We believe that the remaining subdivisions of Article 5-a definitional section, a provision requiring wireless providers to furnish customers with a copy of written contracts, and a subdivision regulating “customer-initiated changes”-are connected with and dependent upon subdivision 3. The legislative history shows that subdivision 3 was the motivating force behind Article 5. The principal Senate sponsor, for example, explained that “the reason for the genesis of this bill ․ is people in our area were contacting our local representative ․ and telling him that their contracts were being changed without their consent.” (J.A. 361).
The three substantive subdivisions were then conceived together as a unified effort to regulate certain practices of wireless telecommunications service providers. The requirement of subdivision 2 that providers furnish customers with a written copy of existing contracts serves as foundation for the later subdivisions, which require disclosure of proposed changes to those existing contracts. As the principal House sponsor explained, “keep in mind we are just doing two things: One) we want to verify in the records that the customer did agree to a contract in the first place and two) if a unilateral change is made in that contract by the provider, the customer is off the hook.” (J.A. 384). Subdivisions 3 and 4 work in tandem as requirements for consent and disclosure, depending on whether a change in contractual terms is “provider-initiated” or “customer-initiated.”
The legislature recognized that the regulatory provisions would place a burden on the industry, and potentially would raise costs for consumers. The principal House sponsor remarked that depending on how the legislation was crafted, “[i]t could turn into something that ends up costing everybody more money and it does kind of complicate the whole process.” (J.A. 383). The legislature ultimately concluded that the expected benefits to the consumer outweighed concerns about costs to providers and the system, but it enacted a two-year sunset provision, so, as one representative put it, “we can all reevaluate whether or not that is cumbersome or not, or if it works as well as many think it may work.” (J.A. 396; see also J.A. 387). “Provider-initiated” substantive changes were central to the development of Article 5, and we find it difficult to presume that the legislature would have enacted the two remaining substantive provisions standing alone, with their attendant costs to the system, if it had been precluded at the outset from regulating in the area of principal concern and perceived benefit to consumers-that is, provider-initiated changes. It also bears noting that one senator active in the legislative process surrounding Article 5 commented on the “complexities of all the moving pieces” in the proposed legislation, and on the need to ensure that each of the “multiple moving pieces” fit together in a final bill. (J.A. 394).
We conclude, therefore, that subdivisions 1, 2, and 4 are not severable from subdivision 3, and that Article 5 should be enjoined in its entirety. The remaining articles of House File No. 2151 operate independently, and they remain valid. This conclusion makes it unnecessary for us to consider Cellco's contentions that subdivisions 1, 2 and 4 of Article 5 are unconstitutionally vague, because the subdivisions fail to define such important statutory terms as “customer” and “disclosure,” and because the statute defines “substantive change” indefinitely as any modification of contract that “could result” in an increase in charges. See Planned Parenthood of Idaho v. Wasden, 376 F.3d 908, 937 (9th Cir.2004). If and when the legislature revisits this area, it will be in a position to consider whether more precise definitions are appropriate.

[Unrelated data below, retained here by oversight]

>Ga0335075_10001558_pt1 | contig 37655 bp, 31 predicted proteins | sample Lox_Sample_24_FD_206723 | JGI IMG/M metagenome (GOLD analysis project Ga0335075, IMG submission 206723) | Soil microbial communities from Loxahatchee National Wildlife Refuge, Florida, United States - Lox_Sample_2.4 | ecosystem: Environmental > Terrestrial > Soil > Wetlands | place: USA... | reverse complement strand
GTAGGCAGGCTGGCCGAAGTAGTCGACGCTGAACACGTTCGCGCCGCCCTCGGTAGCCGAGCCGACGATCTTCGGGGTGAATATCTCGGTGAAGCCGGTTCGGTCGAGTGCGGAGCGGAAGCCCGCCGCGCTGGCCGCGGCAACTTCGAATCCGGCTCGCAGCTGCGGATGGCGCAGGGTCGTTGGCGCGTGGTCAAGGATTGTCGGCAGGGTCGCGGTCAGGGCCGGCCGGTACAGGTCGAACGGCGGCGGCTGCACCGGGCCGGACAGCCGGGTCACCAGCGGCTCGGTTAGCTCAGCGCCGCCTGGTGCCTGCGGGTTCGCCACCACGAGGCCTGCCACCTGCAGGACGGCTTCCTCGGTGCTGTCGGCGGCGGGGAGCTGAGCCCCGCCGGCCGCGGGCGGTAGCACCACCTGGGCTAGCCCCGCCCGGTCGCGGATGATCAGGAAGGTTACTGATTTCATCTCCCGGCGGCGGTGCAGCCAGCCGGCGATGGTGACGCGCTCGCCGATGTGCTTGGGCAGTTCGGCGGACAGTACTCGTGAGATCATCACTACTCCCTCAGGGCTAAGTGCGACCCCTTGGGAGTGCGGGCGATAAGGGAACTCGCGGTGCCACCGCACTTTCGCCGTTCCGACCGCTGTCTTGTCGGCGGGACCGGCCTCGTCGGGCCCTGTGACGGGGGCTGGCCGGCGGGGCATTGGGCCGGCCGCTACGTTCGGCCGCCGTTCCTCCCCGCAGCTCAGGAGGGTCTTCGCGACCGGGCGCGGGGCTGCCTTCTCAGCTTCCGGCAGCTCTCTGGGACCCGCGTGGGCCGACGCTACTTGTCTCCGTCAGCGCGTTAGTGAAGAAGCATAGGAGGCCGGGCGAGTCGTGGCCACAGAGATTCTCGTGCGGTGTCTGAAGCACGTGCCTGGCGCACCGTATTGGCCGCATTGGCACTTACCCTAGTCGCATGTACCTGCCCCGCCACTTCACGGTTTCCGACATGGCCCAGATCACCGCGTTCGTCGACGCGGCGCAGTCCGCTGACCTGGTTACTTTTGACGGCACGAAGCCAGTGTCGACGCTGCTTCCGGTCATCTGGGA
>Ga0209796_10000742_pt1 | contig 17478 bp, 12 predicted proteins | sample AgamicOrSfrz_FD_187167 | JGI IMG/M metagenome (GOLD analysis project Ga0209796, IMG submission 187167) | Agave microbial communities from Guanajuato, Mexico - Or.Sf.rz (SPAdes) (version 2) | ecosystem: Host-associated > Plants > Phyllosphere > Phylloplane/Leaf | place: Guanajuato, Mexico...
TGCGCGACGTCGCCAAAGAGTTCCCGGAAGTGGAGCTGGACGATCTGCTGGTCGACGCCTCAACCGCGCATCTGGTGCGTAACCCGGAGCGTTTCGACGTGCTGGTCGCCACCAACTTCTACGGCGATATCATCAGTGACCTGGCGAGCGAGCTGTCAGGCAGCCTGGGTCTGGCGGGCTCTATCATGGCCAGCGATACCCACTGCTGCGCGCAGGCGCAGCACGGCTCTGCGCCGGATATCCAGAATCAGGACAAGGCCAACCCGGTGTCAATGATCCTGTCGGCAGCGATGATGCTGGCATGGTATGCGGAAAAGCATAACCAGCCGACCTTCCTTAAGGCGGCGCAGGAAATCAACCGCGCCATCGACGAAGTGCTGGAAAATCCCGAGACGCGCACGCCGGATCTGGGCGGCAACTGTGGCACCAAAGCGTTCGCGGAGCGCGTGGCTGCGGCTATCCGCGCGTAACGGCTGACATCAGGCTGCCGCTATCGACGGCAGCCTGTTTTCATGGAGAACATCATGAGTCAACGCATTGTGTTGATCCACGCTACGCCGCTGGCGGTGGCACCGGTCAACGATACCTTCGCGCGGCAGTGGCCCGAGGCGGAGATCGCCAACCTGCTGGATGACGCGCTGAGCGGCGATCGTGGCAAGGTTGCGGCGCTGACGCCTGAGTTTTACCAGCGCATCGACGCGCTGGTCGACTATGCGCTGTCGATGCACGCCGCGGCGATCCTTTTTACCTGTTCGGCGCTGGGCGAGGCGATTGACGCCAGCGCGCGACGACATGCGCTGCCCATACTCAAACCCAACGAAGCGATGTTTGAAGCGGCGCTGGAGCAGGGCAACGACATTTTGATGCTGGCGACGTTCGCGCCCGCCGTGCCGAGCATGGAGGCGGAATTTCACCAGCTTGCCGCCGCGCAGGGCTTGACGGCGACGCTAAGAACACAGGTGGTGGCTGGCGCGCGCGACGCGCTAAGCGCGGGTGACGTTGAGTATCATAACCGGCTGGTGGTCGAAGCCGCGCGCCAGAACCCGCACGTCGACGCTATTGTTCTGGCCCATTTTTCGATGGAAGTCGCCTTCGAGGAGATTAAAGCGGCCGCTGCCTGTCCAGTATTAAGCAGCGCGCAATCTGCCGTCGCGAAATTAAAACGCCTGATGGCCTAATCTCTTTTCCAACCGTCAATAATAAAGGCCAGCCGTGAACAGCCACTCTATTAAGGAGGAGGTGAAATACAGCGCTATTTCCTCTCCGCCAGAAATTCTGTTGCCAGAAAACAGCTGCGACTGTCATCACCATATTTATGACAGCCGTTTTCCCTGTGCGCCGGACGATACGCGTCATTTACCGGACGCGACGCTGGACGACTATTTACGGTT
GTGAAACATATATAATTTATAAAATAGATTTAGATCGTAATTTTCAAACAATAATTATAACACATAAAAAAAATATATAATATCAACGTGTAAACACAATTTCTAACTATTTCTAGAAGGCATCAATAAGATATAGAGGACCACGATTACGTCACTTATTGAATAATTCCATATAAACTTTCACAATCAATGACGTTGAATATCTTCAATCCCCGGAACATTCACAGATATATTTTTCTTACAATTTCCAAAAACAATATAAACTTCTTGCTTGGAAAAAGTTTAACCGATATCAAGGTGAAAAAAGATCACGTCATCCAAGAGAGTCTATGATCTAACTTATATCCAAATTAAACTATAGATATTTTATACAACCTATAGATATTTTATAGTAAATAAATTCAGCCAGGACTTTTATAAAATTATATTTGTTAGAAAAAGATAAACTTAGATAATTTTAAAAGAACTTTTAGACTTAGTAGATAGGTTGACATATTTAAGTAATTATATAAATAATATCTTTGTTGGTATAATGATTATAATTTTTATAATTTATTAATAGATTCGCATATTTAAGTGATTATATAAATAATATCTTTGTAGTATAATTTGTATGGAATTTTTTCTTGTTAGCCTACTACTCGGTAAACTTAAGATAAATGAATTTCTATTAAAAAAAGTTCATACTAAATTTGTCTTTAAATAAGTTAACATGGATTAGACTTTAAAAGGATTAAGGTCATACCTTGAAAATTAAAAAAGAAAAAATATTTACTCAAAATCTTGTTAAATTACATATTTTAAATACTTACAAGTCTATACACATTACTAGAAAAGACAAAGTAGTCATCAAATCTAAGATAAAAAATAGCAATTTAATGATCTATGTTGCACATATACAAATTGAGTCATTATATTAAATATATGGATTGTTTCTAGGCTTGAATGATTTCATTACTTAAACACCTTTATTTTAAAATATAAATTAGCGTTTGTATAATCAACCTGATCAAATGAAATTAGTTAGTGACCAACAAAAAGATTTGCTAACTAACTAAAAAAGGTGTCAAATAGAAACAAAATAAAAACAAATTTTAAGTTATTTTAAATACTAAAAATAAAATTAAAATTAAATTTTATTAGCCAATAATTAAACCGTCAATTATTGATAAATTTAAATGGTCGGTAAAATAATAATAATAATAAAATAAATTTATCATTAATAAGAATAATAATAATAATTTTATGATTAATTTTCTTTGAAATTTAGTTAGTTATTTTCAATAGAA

* * * * * *
For the foregoing reasons, we reverse the district court's partial denial of Cellco's request for a preliminary injunction and remand for entry of a permanent injunction against enforcement of Article 5.
1. The district court granted Cellco's request for a preliminary injunction barring Attorney General Hatch and employees of the State from “taking any action to prevent wireless communications providers from passing through to customers federally assessed fees,” pursuant to its determination that Article 5 conflicted with 47 C.F.R. § 54.712(a), which authorized recovery of the fees. This portion of the district court's order is not challenged on appeal.
2. The FCC has filed an amicus brief in this case asserting that Article 5 is preempted by § 332(c)(3)(A) because Article 5 is not a “generally applicable” state contract or consumer fraud law. Cellco urges us to accord “some” deference to the FCC's litigating position, citing the Supreme Court's grant of deference to an agency's amicus brief where there is “no reason to suspect that the interpretation does not reflect the agency's fair and considered judgment on the matter in question.” See Auer v. Robbins, 519 U.S. 452, 462, 117 S.Ct. 905, 137 L.Ed.2d 79 (1997). We note, however, that the FCC is in the midst of a rulemaking process designed to consider the merits of a rule similar to that espoused in the amicus brief. See Truth-In-Billing & Billing Format, 20 F.C.C.R. 6448, 6475-76, 2005 WL 645905 (2005) (second report and order, declaratory ruling, and second further notice of proposed rulemaking). The agency's position thus appears somewhat fluid, and perhaps short of “considered judgment.” See id. at 6476 (“[W]e tentatively conclude that the line between the Commission's jurisdiction and states' jurisdiction over carriers' billing practices is properly drawn to where states only may enforce their own generally applicable contractual and consumer protection laws, albeit as they apply to carriers' billing practices.”) (emphasis added). In any event, because our consideration of the FCC's previous adjudications and our interpretation of § 332(c)(3)(A) independently lead to our conclusion, we need not decide whether deference to the FCC's position in its brief is appropriate here.
COLLOTON, Circuit Judge.